Friday, 10 June 2011

Remember, Rejection Isn't Personal

A letter arrives from someone in Nigeria. They're supposed to inherit billions of dollars, but can't access it until they put in a couple of thousand pounds into an account. Sadly they haven't got the money but if you put the money up front, you can have half of the billions. What do you do?

You're walking down the street when a man sitting on the pavement asks if you can spare some change. What do you do?

The Nigerian letter you probably don't even read, and the man in the street - well, you might give them a bit of change, you might make eye contact but shake your head, you might just hurry by. It depends on your mood and the circumstances, but generally we don't give serious sums of money to complete strangers simply for the asking.

When you're sending out your novel you're asking a complete stranger to give you lots of money.

Yes, really.

It costs money to publish a book. The editor, copy editor, proof reader, typesetter all need paying as do sales and marketing, publicity and other back up staff such as receptionists and PAs as well as the cover designer. If it's being printed, there are also paper and printing costs, plus the printing staff salaries. And that's before your advance gets considered.

Even if you're sending to an agent, you're asking them to commit to your project, a commitment that will take up time and energy and take away from other guaranteed paid work, on the hope that there may be a return.

The reality is, when you send your novel out you're asking a complete stranger to give you money. Their Inboxes and mailboxes are full of the equivalent of letters from Nigerians, the begging hands are out wherever they go. They can't give to everyone, in fact, they can't give to most people. It's not personal, just as when you walk past a Big Issue salesman in the street it's not a rejection of that particular person.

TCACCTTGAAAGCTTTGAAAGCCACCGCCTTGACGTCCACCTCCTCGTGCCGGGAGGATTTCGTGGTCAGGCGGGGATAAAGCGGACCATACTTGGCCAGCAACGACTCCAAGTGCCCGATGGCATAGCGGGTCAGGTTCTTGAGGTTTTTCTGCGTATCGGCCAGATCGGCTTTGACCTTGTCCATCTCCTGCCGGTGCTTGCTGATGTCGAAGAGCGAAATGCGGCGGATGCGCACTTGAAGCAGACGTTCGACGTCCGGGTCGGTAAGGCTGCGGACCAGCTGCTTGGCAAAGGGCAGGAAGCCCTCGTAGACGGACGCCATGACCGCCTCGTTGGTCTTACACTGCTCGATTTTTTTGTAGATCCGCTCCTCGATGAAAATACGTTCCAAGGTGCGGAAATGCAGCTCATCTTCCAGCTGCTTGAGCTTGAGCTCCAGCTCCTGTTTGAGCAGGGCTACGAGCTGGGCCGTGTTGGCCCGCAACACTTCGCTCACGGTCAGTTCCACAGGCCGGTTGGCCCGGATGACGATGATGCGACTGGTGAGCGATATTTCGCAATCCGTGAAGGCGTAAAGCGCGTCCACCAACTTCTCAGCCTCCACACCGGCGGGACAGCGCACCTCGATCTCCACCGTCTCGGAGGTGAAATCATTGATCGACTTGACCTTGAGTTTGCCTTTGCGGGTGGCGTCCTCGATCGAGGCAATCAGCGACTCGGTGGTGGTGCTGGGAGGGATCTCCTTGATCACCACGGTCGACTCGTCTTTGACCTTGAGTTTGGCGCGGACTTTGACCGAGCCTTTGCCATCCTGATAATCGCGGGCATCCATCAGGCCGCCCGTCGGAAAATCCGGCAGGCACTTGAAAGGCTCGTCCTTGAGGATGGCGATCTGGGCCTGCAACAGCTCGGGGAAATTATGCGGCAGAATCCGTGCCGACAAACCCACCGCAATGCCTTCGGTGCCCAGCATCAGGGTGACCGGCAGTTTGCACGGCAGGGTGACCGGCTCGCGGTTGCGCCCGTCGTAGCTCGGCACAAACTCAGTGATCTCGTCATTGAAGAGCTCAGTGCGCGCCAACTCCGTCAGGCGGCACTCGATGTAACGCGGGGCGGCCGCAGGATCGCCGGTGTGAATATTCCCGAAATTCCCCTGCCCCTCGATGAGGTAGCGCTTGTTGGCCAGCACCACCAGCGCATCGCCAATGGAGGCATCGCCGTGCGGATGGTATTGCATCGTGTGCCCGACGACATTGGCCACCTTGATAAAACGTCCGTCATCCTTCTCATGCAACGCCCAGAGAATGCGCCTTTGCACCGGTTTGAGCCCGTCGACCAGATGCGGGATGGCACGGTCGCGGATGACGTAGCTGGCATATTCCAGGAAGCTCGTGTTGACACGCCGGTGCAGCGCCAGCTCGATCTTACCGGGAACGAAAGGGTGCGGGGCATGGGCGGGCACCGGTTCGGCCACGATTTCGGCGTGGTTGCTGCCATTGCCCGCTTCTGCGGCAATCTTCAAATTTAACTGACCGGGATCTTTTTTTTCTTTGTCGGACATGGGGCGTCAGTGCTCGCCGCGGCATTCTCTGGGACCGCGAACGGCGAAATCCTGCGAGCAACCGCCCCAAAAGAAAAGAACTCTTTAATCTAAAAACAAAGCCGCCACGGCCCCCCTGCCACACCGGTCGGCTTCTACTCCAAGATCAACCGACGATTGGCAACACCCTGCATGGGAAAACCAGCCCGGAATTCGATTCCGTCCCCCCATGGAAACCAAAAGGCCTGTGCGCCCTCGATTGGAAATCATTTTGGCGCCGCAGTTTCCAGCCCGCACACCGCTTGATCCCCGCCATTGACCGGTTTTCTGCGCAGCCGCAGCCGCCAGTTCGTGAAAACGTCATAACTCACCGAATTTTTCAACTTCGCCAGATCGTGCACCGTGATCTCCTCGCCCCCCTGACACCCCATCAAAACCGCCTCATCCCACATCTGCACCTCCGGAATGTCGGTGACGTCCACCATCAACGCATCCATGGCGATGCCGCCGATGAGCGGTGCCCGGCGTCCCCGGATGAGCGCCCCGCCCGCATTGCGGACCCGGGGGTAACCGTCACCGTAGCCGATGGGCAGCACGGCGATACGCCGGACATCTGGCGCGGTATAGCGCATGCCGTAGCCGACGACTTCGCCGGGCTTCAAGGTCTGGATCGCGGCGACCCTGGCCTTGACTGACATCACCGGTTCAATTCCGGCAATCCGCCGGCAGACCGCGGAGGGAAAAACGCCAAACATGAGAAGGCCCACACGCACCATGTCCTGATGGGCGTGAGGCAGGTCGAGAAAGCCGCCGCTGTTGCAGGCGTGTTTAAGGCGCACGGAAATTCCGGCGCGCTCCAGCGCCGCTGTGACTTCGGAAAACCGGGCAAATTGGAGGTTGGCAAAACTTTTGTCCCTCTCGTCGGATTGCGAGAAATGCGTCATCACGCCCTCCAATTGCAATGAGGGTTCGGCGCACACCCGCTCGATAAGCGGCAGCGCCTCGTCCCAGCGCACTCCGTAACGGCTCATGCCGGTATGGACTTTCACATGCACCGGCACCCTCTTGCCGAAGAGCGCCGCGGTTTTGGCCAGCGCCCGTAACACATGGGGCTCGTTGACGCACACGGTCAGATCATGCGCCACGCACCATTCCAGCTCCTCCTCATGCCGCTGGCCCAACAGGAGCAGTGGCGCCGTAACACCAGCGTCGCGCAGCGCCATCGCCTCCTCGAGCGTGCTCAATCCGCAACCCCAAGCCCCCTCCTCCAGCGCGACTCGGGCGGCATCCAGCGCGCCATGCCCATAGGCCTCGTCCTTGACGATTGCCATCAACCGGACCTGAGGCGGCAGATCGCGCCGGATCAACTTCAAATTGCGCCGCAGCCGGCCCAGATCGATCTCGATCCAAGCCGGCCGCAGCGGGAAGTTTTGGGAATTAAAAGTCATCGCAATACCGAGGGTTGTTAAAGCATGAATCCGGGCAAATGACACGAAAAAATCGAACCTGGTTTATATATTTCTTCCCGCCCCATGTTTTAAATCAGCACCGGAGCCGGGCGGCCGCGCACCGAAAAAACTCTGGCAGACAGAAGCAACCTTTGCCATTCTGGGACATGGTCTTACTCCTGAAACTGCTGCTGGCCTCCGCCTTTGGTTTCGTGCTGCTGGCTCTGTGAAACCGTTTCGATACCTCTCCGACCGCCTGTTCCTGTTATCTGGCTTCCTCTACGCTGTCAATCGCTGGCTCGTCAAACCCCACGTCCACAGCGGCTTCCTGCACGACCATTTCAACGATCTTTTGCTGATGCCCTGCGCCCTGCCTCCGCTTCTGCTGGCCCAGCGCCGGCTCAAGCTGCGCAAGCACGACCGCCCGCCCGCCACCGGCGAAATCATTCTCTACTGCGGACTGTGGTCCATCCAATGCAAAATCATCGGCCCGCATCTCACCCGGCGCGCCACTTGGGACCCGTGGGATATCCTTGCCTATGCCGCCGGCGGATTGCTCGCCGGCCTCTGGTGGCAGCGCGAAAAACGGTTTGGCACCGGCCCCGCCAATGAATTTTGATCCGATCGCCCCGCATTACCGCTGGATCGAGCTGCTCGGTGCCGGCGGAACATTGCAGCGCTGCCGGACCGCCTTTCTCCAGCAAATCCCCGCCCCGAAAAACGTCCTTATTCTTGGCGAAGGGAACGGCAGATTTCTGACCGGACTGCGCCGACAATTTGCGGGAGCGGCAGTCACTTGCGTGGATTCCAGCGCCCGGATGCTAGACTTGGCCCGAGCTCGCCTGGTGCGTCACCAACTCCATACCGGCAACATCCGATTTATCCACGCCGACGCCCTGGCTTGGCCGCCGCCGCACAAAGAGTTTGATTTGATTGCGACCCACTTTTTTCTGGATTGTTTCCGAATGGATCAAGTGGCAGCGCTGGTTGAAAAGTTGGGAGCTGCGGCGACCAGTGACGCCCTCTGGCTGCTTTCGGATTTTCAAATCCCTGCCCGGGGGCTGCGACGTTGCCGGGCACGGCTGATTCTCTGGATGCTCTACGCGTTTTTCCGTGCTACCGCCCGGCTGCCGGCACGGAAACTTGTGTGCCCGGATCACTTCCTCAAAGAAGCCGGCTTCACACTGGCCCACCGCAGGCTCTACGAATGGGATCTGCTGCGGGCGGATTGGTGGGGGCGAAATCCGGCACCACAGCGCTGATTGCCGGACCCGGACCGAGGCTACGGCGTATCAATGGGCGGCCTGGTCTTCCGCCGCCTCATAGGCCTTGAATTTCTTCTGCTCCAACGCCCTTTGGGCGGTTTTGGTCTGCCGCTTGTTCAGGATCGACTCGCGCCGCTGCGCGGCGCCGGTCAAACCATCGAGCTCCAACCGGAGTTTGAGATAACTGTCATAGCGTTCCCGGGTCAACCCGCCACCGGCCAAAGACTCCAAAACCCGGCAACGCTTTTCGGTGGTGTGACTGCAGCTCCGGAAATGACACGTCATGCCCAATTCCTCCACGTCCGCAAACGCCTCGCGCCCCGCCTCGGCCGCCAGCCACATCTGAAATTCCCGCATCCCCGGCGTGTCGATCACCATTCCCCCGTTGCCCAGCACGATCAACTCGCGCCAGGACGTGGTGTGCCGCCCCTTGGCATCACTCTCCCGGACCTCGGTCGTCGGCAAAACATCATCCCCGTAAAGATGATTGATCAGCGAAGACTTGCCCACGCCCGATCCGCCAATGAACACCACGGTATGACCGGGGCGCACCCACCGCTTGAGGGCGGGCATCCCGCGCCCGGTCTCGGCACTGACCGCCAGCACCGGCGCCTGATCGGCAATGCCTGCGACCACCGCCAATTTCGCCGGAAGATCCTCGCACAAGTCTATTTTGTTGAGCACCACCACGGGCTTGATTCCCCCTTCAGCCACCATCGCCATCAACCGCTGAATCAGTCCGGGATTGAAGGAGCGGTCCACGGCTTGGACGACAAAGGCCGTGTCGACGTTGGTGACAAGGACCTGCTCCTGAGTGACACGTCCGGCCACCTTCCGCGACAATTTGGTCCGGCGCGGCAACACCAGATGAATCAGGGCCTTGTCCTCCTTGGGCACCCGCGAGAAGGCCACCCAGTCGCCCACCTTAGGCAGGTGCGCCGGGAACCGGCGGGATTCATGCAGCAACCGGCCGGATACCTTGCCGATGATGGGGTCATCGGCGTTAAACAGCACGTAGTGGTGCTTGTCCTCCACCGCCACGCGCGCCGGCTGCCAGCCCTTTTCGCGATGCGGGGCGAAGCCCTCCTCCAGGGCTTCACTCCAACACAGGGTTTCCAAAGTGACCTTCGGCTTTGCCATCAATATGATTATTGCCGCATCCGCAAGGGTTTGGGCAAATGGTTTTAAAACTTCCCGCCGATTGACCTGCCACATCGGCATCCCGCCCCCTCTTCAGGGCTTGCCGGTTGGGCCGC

The amazing thing is that every day in publishing people are being given serious sums of money by complete strangers - a writing friend emailed me yesterday with news that she's just landed a deal with a publisher for her memoir. It could be you tomorrow. But if it's not, don't take it to heart. It really isn't personal.


Diane Fordham said...

I really enjoyed your post Sarah. Thank you. I found it very clever and it has left me in a much better mood about rejection. Thanks again :-)

Debs Carr said...

I'd never thought about rejection in this way. Thank you.

Pauline Barclay said...

What a lovely way of putting it and you are so right, but we all take rejection as personal. I guess it makes us get up and fight jsut that bit harder to achieve our goals.

By the way, there is a little something for you on my Blog, hope you will collect it. Your Blogs make me smile, I hope this will make you smile.

Sarah Duncan said...

Glad you're all liking it, it came out of a conversation with friends about the Big Issue salespeople, and someone said, But I always make eye contact, and I thought, that's like a good rejection letter. Friendly - but no money!

Pauline, I'm off to look at the little something!

Alison Morton said...

Seeing the other side of the counter is always refreshing - thank you, Sarah.

I think we writers concentrate so much on writing and crafting our books that we forget what we are asking agents and publishers to do.